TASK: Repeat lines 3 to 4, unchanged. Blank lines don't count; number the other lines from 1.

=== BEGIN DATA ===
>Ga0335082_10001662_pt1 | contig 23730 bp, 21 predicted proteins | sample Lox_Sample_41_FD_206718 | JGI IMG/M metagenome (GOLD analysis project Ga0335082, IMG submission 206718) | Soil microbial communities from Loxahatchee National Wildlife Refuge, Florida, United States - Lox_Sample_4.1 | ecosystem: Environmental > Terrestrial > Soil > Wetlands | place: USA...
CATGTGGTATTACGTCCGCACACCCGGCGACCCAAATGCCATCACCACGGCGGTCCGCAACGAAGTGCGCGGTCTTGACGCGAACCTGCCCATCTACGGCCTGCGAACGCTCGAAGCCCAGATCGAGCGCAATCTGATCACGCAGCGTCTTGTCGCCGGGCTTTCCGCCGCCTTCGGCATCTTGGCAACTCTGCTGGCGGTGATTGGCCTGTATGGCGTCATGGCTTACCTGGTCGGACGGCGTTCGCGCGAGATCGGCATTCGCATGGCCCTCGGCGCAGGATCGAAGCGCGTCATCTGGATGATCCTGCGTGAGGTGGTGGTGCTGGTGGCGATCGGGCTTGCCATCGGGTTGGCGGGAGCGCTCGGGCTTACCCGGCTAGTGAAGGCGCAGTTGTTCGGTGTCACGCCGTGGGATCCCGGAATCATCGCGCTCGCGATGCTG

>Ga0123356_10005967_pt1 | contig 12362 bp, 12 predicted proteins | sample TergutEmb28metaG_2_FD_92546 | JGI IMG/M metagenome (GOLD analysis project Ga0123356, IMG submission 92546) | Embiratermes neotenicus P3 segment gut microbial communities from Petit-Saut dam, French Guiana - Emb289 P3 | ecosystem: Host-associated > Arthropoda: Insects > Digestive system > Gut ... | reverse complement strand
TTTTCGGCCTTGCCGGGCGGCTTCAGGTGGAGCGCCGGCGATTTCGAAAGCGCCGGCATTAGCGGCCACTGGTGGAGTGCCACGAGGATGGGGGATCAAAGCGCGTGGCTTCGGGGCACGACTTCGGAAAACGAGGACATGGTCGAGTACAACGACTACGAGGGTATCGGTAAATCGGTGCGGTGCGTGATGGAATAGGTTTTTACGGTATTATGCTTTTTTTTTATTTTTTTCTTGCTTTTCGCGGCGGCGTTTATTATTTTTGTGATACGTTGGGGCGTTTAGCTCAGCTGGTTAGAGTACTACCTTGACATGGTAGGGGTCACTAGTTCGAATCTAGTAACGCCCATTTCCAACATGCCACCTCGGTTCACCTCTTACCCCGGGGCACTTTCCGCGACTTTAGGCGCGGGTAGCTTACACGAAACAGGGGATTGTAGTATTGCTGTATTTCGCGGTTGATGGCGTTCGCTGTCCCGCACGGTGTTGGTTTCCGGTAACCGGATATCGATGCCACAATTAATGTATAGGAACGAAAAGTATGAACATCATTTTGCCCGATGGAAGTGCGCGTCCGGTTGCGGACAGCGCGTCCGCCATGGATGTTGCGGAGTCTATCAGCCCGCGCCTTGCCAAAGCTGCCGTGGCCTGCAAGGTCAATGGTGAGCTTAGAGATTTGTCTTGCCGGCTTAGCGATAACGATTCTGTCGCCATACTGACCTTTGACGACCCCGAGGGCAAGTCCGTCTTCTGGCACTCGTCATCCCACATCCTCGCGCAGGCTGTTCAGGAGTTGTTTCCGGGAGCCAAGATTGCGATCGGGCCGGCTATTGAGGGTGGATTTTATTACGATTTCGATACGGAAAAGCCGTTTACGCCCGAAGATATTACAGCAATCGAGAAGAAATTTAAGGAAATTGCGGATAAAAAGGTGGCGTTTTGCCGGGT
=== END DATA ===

>Ga0123356_10005967_pt1 | contig 12362 bp, 12 predicted proteins | sample TergutEmb28metaG_2_FD_92546 | JGI IMG/M metagenome (GOLD analysis project Ga0123356, IMG submission 92546) | Embiratermes neotenicus P3 segment gut microbial communities from Petit-Saut dam, French Guiana - Emb289 P3 | ecosystem: Host-associated > Arthropoda: Insects > Digestive system > Gut ... | reverse complement strand
TTTTCGGCCTTGCCGGGCGGCTTCAGGTGGAGCGCCGGCGATTTCGAAAGCGCCGGCATTAGCGGCCACTGGTGGAGTGCCACGAGGATGGGGGATCAAAGCGCGTGGCTTCGGGGCACGACTTCGGAAAACGAGGACATGGTCGAGTACAACGACTACGAGGGTATCGGTAAATCGGTGCGGTGCGTGATGGAATAGGTTTTTACGGTATTATGCTTTTTTTTTATTTTTTTCTTGCTTTTCGCGGCGGCGTTTATTATTTTTGTGATACGTTGGGGCGTTTAGCTCAGCTGGTTAGAGTACTACCTTGACATGGTAGGGGTCACTAGTTCGAATCTAGTAACGCCCATTTCCAACATGCCACCTCGGTTCACCTCTTACCCCGGGGCACTTTCCGCGACTTTAGGCGCGGGTAGCTTACACGAAACAGGGGATTGTAGTATTGCTGTATTTCGCGGTTGATGGCGTTCGCTGTCCCGCACGGTGTTGGTTTCCGGTAACCGGATATCGATGCCACAATTAATGTATAGGAACGAAAAGTATGAACATCATTTTGCCCGATGGAAGTGCGCGTCCGGTTGCGGACAGCGCGTCCGCCATGGATGTTGCGGAGTCTATCAGCCCGCGCCTTGCCAAAGCTGCCGTGGCCTGCAAGGTCAATGGTGAGCTTAGAGATTTGTCTTGCCGGCTTAGCGATAACGATTCTGTCGCCATACTGACCTTTGACGACCCCGAGGGCAAGTCCGTCTTCTGGCACTCGTCATCCCACATCCTCGCGCAGGCTGTTCAGGAGTTGTTTCCGGGAGCCAAGATTGCGATCGGGCCGGCTATTGAGGGTGGATTTTATTACGATTTCGATACGGAAAAGCCGTTTACGCCCGAAGATATTACAGCAATCGAGAAGAAATTTAAGGAAATTGCGGATAAAAAGGTGGCGTTTTGCCGGGT